One aspect of responsible doggie ownership is knowing the ins and outs of food safety. Although not all fruits and vegetables are safe for your little puppy, some -- such as celery -- are. Canine tastes vary; while some may love to chomp a juicy chunk, others may completely snub it.
Celery is a safe and healthy veggie to occasionally feed your cutie, according to the Viva Pets website. Not only does the vegetable have fiber that contributes to a well-rounded doggie diet, it has an extremely low caloric content. Because of that factor, the Michigan Humane Society advocates the vegetable as a healthy treat for canine weight management. Celery is nontoxic, but the bottom line is, some puppies may enjoy eating it and others may not.
Keep portions small -- think two or three short lengths of cut celery, for instance. New foods can trigger tummy distress in canines, especially when introduced suddenly. If you observe any indication of digestive troubles in your doggie, whether bellyache or diarrhea, you might have given too much -- but it's a good idea to refrain from allowing her to eat celery again.
Celery is sometimes an ingredient in canine treat recipes. If you want to stuff a yummy special treat inside one of your pup's toys as a fun and interactive eating activity, the ASPCA recommends a chicken stew recipe that has celery, tomatoes, lettuce, chicken breast, brown rice, bell peppers, broccoli and green beans. A major "yum" for Fido indeed.
Treats for Puppies
If you feel your fluff ball appreciates celery as an occasional treat or as the rare prize for a special moment, either is acceptable as long as you practice moderation. A puppy's nutrition needs to come from dry and wet foods that are made just for puppies -- full of the correct amounts of proteins, fats, vitamins and supplements. If you want to offer your well-behaved puppy celery as a rare treat, never allow it to surpass 5 percent of her daily food consumption. This applies to all other types of safe doggie treats, of course. Celery will be lower in calories than commercial treats, but the fiber requires you limit them nonetheless.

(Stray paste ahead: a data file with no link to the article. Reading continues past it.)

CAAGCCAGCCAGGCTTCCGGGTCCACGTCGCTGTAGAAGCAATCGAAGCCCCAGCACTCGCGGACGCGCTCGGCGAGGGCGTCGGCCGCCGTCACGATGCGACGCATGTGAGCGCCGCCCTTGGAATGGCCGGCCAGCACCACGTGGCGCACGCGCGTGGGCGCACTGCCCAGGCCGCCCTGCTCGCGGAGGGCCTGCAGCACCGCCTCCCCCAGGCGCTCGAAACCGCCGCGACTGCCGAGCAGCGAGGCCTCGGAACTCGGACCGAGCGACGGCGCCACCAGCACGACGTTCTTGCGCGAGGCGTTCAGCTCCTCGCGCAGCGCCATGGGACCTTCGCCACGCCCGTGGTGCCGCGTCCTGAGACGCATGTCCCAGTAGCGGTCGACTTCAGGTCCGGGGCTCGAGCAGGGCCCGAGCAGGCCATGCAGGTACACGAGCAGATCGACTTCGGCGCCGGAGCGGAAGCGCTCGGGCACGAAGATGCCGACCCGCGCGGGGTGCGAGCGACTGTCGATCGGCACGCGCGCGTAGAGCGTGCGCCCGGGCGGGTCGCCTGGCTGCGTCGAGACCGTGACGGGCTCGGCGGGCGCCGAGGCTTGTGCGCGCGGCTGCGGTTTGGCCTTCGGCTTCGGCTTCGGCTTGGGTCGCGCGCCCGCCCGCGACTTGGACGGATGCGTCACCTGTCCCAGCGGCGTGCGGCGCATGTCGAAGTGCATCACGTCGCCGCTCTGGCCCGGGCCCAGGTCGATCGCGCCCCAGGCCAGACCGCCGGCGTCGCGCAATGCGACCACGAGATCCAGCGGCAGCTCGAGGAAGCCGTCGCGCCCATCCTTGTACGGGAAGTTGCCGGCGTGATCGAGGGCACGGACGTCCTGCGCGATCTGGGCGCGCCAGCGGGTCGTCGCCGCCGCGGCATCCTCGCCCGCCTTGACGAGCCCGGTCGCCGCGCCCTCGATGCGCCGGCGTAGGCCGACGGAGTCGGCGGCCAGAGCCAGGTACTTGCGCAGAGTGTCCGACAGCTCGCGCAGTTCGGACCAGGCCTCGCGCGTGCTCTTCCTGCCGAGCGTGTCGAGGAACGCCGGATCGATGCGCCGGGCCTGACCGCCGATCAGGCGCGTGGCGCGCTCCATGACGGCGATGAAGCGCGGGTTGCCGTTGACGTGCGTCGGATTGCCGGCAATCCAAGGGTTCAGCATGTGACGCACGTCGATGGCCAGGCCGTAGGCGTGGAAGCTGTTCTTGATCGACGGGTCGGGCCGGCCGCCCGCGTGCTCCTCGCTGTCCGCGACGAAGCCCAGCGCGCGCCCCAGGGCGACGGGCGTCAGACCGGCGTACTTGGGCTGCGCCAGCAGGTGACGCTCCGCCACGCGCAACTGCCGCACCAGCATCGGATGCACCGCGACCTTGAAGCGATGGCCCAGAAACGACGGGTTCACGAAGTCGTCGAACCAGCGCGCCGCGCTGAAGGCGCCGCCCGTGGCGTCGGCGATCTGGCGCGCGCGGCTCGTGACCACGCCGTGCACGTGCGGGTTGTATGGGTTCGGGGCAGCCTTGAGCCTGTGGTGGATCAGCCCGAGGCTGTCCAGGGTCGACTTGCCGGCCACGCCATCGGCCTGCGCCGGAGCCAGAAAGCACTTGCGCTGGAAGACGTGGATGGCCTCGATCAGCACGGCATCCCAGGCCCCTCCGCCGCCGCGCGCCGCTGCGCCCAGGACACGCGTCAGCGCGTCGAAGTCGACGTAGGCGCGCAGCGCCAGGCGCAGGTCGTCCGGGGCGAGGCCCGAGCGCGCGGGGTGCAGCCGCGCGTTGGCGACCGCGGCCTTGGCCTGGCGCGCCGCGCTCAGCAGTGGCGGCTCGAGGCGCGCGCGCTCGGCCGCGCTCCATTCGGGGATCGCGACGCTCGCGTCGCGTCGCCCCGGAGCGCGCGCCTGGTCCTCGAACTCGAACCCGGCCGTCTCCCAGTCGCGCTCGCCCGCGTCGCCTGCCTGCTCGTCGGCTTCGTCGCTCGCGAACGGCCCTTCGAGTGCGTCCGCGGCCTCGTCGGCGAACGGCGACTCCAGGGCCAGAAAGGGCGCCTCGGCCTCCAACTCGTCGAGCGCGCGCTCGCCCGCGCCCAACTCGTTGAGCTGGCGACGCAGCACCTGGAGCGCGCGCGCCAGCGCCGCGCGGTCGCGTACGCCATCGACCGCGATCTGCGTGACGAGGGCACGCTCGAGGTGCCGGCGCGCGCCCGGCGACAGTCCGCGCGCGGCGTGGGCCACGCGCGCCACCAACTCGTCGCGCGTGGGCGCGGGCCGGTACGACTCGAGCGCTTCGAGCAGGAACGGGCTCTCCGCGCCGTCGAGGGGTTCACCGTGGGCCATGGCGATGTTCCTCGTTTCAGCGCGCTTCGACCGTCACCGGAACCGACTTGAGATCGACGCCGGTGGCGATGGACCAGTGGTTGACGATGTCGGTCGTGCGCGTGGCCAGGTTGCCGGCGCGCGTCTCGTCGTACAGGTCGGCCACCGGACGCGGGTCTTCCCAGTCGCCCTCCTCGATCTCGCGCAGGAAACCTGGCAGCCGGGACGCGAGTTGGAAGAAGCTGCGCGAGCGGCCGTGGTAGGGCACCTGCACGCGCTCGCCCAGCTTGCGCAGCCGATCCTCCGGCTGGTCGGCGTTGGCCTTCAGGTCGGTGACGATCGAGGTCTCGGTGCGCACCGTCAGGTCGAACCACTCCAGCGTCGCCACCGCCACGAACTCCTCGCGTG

Seek the advice of your veterinarian before you give your puppy any food that is outside of her normal diet, celery included. Not all vegetables are safe for pets. Some, in fact, are toxic and dangerous, including onions and garlic. Never let your puppy eat any human food without the OK of the vet. Your dog's safety comes first, no matter what.
- Virginia-Maryland Regional College of Veterinary Medicine: Nutrition for the Growing Puppy
- The Humane Society of the United States: Foods That Can Be Poisonous to Pets
- Michigan Humane Society: Pet Obesity
- ASPCA: How to Stuff a KONG Toy
- ASPCA: Feeding Your Puppy
- ASPCA: Animal Poison Control Chat Transcript